The boys who have everything
Young English quartet Everything Everything are earning raves for their intricate songs and irresistible choruses, writes Lauren Murphy
HE’S hurriedly dragging on his jacket, battling with a dying mobile phone battery, struggling to pack a suitcase and numerous musical instruments, and trying his level best to conduct an interview at the same time, but Mike Spearman can still muster up the energy to be excited. Who says men can’t multitask? Later today, he’ll get a train to Heathrow and then a plane to Japan with his bandmates. “I’ve never been, but Jonathan, our singer, has,” he explains. “He climbed Mount Fuji, but he also got E coli.”
Multitasking is a common theme with Spearman’s band, Everything Everything. Although the quartet are by definition a “guitar band”, their propensity to glue several styles, genres and sparkly glitter to that mast means that their hybrid of funk, electro-pop, indie and disco sets them apart from the vast majority of their contemporaries.
The foursome met when Jonathan Higgs, lead singer and schoolfriend of Spearman, met bassist Jeremy Pritchard at Manchester’s Salford University in 2007. Guitarist Alex Niven, who’s based in London, later completed the line-up.
“We lived in a house together and we used to rehearse in the basement,” the drummer explains. “When Alex joined the band, it was a bit of a trial-by-fire thing, because we were just about to get signed. He came in and rehearsed with us for about a week before we had to start recording.”
It may have been a baptism of fire, but there are no tell-tale signs of hastiness or ill-preparation on the album. Man Alive is one of the most impressive, tightly constructed British debuts released so far this year; it’s a beautifully paced record that employs the best funk basslines, the most off-kilter rhythm structures, the dreamiest falsetto vocals and the brightest, most irresistible pop choruses heard since Friendly Fires’ debut in 2008.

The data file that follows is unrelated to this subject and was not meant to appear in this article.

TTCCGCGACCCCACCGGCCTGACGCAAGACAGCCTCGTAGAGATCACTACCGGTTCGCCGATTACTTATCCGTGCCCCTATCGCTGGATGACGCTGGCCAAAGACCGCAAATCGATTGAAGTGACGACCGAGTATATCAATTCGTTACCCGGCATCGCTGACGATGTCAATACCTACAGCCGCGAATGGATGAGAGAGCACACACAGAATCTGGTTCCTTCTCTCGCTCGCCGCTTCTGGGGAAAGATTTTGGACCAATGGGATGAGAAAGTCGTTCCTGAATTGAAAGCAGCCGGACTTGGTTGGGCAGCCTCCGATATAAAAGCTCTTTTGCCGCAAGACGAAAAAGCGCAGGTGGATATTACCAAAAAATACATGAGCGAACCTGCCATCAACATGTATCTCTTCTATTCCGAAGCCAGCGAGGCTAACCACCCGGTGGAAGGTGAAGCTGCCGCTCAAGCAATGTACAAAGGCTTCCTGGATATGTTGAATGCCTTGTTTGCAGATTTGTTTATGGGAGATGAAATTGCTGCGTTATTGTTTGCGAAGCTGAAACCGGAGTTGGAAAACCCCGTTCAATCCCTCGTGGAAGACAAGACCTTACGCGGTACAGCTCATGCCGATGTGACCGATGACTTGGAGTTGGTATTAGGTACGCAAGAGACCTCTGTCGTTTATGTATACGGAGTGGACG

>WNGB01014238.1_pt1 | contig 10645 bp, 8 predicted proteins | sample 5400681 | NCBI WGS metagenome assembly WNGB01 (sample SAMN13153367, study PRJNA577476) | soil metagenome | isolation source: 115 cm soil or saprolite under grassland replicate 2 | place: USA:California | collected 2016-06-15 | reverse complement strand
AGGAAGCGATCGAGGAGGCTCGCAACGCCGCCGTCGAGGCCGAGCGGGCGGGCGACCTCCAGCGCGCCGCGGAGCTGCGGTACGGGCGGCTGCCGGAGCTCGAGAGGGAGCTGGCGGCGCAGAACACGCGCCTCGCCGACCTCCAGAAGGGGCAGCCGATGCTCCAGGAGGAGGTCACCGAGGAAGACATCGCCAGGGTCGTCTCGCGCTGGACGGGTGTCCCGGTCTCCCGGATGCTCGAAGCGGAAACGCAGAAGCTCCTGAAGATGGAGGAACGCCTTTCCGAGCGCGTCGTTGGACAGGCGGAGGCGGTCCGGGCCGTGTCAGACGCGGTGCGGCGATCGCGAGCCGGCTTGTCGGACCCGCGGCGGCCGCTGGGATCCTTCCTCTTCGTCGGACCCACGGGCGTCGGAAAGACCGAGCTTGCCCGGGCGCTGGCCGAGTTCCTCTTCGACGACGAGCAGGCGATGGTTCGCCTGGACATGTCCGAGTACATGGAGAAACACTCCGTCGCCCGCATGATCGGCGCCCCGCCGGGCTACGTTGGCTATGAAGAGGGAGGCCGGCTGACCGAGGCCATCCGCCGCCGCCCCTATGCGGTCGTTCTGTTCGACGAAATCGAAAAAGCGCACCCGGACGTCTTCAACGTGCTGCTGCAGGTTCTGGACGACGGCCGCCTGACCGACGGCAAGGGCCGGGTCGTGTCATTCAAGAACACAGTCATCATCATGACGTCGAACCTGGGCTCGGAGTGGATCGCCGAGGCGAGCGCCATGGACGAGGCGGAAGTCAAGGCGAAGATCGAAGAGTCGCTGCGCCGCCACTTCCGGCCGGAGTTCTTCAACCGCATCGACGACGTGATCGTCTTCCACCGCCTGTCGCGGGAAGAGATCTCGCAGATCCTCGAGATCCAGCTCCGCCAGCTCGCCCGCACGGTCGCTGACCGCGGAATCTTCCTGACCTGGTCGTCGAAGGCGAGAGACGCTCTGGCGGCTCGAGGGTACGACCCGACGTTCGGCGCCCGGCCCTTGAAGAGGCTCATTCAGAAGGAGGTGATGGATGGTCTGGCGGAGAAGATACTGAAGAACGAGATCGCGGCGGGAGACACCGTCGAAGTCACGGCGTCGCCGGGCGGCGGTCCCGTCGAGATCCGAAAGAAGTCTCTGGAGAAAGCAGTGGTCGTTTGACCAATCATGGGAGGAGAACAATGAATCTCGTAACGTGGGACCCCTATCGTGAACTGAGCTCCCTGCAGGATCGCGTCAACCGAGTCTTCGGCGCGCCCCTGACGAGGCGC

The often complex and intricate structures of the record’s 12 songs – things have changed significantly since they introduced the synth to their sound, claims Spearman – means that the band’s writing and recording process is often a higgledy-piggledy affair.
“Jonathan comes up with all the lyrics. He’ll bring a germ of an idea into the practice room that he’ll have programmed on his laptop, and then we sort of reverse-engineer that, in a way – we take the song apart and put it back together again for ‘real’ people. During that process, the songs normally change a lot, you take out sections, put sections in; just try to make it as